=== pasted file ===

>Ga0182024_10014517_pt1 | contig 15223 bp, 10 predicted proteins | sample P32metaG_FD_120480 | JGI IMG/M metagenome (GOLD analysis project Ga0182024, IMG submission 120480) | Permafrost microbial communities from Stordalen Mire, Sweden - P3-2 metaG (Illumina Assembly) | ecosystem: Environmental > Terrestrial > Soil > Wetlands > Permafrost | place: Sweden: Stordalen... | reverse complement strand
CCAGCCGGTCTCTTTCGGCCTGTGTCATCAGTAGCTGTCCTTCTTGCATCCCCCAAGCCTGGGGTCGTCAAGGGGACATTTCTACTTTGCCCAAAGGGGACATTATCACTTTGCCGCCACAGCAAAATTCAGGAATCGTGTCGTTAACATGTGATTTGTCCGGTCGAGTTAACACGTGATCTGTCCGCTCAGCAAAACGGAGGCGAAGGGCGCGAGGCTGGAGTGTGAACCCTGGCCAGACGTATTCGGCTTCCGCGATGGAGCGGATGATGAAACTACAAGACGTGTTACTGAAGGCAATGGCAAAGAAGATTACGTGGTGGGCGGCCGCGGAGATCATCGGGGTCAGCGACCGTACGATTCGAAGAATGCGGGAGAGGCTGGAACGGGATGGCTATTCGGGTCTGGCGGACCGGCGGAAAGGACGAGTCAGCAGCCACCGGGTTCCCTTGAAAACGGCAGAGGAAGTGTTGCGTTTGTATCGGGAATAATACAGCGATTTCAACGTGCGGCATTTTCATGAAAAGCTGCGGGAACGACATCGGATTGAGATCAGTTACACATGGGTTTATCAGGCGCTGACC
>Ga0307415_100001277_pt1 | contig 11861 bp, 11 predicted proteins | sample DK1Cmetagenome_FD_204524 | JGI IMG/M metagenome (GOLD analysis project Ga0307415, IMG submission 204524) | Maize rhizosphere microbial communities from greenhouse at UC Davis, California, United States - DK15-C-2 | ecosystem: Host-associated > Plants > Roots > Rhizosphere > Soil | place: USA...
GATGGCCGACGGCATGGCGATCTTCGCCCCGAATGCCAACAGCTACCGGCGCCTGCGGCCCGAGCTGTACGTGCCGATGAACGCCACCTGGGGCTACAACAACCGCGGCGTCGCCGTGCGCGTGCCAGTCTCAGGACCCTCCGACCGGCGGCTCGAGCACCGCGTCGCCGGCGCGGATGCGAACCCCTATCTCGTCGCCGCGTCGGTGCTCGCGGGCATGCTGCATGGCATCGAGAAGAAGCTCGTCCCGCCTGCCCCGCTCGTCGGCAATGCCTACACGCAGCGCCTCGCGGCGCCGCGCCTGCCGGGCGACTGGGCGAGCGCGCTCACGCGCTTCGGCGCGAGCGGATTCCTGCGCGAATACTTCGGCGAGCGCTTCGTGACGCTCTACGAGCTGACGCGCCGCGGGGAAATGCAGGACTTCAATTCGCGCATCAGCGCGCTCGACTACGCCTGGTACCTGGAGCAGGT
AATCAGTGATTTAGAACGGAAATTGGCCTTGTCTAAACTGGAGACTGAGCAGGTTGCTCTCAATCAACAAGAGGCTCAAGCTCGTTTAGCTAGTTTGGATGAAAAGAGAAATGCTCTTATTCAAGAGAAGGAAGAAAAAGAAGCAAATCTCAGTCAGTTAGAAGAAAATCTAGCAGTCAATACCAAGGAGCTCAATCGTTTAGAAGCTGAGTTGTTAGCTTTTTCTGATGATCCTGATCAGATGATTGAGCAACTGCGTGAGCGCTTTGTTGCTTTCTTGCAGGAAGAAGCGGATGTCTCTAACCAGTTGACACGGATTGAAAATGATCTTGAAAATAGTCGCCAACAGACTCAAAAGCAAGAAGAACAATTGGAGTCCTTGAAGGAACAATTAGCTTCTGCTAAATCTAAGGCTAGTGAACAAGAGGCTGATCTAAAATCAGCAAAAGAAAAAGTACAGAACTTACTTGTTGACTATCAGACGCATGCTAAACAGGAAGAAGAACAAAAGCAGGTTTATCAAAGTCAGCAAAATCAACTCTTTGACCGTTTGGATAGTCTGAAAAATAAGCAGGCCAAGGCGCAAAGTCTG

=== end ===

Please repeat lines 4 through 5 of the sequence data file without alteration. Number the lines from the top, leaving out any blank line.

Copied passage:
GATGGCCGACGGCATGGCGATCTTCGCCCCGAATGCCAACAGCTACCGGCGCCTGCGGCCCGAGCTGTACGTGCCGATGAACGCCACCTGGGGCTACAACAACCGCGGCGTCGCCGTGCGCGTGCCAGTCTCAGGACCCTCCGACCGGCGGCTCGAGCACCGCGTCGCCGGCGCGGATGCGAACCCCTATCTCGTCGCCGCGTCGGTGCTCGCGGGCATGCTGCATGGCATCGAGAAGAAGCTCGTCCCGCCTGCCCCGCTCGTCGGCAATGCCTACACGCAGCGCCTCGCGGCGCCGCGCCTGCCGGGCGACTGGGCGAGCGCGCTCACGCGCTTCGGCGCGAGCGGATTCCTGCGCGAATACTTCGGCGAGCGCTTCGTGACGCTCTACGAGCTGACGCGCCGCGGGGAAATGCAGGACTTCAATTCGCGCATCAGCGCGCTCGACTACGCCTGGTACCTGGAGCAGGT
AATCAGTGATTTAGAACGGAAATTGGCCTTGTCTAAACTGGAGACTGAGCAGGTTGCTCTCAATCAACAAGAGGCTCAAGCTCGTTTAGCTAGTTTGGATGAAAAGAGAAATGCTCTTATTCAAGAGAAGGAAGAAAAAGAAGCAAATCTCAGTCAGTTAGAAGAAAATCTAGCAGTCAATACCAAGGAGCTCAATCGTTTAGAAGCTGAGTTGTTAGCTTTTTCTGATGATCCTGATCAGATGATTGAGCAACTGCGTGAGCGCTTTGTTGCTTTCTTGCAGGAAGAAGCGGATGTCTCTAACCAGTTGACACGGATTGAAAATGATCTTGAAAATAGTCGCCAACAGACTCAAAAGCAAGAAGAACAATTGGAGTCCTTGAAGGAACAATTAGCTTCTGCTAAATCTAAGGCTAGTGAACAAGAGGCTGATCTAAAATCAGCAAAAGAAAAAGTACAGAACTTACTTGTTGACTATCAGACGCATGCTAAACAGGAAGAAGAACAAAAGCAGGTTTATCAAAGTCAGCAAAATCAACTCTTTGACCGTTTGGATAGTCTGAAAAATAAGCAGGCCAAGGCGCAAAGTCTG